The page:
Does this look good to you?
What would you do to get some? Walk 500 miles? Pass up tickets to the World Series? Give up your spring break?
If not those, then could the promise of pizza get you to show up at a meeting?
Not me. I’ve noticed, however, that this is a lure for students. A huge one. Right now I’m dividing my time between two different colleges, which are so different that I’d think the students at them would be motivated by different rewards, yet I notice a striking prevalence of the words FREE PIZZA on posters and chalkboards announcing club meetings, grammar workshops, and support groups.
Does it work? If you offer a snack to someone to get them to ingest, oh, comma rules, will he stick around long enough to learn how to fix his comma splices?
Around the time I turned 40, I said to my children, as they waited impatiently for the usual Friday night delivery: “I’m so done with pizza.” Really, I’ve had enough. Because I’m not into pizza, if I offered it to students, there would be something condescending in that. I like comma rules, but I doubt that they do, so the pizza would be a cheap trick. A manipulation.
So what if I tempted them with something that tempts me too? Good olives. A roasted potato. Grilled flank steak from a recipe my friend Marcia gave me years ago. Walnuts. Almonds.
(Picture that poster. FREE ALMONDS.)
I’m interested in these questions of motivation. It takes empathy and creativity to persuade people to do what they don’t actually want to do. Yet, we keep relying on the same tired old tricks.
The blog Motivation Matters at Education Week has been covering the cash incentives that schools offer K-12 students to apply themselves to various tasks: reading, enrolling in AP courses, completing homework. Recently, Ken Bushwiller reported that panelists at the American Economic Association’s annual meeting demonstrated that “giving students incentives was not very effective.”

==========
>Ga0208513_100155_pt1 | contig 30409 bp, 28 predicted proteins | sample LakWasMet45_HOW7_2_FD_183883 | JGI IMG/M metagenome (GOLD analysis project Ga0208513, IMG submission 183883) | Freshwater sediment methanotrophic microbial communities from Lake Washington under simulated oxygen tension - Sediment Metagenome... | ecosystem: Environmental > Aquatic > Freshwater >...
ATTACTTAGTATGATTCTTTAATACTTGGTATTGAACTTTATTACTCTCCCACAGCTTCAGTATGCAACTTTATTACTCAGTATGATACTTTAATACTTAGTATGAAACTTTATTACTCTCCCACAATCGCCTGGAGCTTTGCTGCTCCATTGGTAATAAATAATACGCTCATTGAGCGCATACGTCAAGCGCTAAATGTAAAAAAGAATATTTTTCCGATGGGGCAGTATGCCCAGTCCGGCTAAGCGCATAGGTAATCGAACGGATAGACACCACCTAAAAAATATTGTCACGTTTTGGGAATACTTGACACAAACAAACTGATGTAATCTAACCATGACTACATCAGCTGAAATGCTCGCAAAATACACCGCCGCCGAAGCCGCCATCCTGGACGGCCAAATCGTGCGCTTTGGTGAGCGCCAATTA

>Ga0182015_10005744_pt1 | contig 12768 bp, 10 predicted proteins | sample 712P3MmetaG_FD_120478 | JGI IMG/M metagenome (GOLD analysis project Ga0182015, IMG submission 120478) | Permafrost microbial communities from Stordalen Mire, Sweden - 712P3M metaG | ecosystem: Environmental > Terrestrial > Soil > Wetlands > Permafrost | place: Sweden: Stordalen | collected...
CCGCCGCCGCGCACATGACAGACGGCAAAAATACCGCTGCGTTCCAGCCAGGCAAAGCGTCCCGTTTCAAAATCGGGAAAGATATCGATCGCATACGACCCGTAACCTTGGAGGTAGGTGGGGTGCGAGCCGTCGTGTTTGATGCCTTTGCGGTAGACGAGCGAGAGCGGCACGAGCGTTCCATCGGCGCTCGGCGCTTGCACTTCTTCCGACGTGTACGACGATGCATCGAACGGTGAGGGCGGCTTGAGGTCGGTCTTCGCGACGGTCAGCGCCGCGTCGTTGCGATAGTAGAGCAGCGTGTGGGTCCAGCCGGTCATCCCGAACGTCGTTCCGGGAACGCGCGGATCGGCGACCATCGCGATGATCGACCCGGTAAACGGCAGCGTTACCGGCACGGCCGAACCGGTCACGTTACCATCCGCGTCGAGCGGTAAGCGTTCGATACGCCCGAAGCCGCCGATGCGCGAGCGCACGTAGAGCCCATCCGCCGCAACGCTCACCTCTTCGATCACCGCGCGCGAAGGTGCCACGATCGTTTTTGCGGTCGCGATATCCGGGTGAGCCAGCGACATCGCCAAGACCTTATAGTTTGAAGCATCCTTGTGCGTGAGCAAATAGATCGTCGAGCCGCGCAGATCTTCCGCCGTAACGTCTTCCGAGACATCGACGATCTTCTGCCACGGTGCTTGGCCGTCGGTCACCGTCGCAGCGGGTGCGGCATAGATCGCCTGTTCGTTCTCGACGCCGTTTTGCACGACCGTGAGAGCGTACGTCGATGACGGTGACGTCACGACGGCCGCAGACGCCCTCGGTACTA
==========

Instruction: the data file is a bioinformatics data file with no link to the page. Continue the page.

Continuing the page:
Alex Kjerjulf, a self-identified Chief Happiness Officer, considers the contemporary workplace and claims, “Many people don’t feel motivated at work, and there’s a very simple explanation for this: The motivational techniques used by most managers don’t work.” His blog post, which includes a vivid illustration, is titled, “Why Motivation by Pizza Doesn’t Work.”
Kjerjulf discusses extrinsic and intrinsic rewards and comes down firmly on the side of helping people find their own internal motivation. What is it that employees deeply want to do? (Hint:”eat pizza” is not the answer.)
What is it, I wonder, that students deeply want to do at school? More specifically, what is it that they want to do in my writing class?
Steven Reiss, a professor of psychology at Ohio State University, argues that there are more than the two kinds of motivation: “It’s all a matter of individual differences. Different people are motivated in different ways.” His research has theorized 16 basic desires.
This is news to me. Reiss’s findings seem sound. When I think about motivating students to undertake the assignments in my course, however, I could become overwhelmed trying to design incentives for all their human differences. This one might be motivated by pizza, that one by cash, he by the stuff itself, and she by acclaim.
Just as one person cannot be all things to all people, one teacher cannot design all rewards for all students.
Does that leave me back at square one? Hmm, maybe. How about this, though? I’ll offer them free almonds. Well, not really almonds. What if I offered them the promise of the same rewards that motivate me? A chance to talk about writing with other smart people. Good questions. Stuff worth reading. Moments of writing together. A little time, here and there, to get to know something about each other. Mutual support for the long haul and the steps we take alone.
Not everyone will bite, but some will. And there will be plenty for me.
Thank you, Eli Guterman, for putting aside your dinner for five minutes to take the pizza picture. And thanks to a YouTube member for the clip of The Proclaimers doing an acoustic version of “I’m Gonna Be,” which includes the unforgettable line: “I would walk 500 miles and I would walk 500 more.” I love it.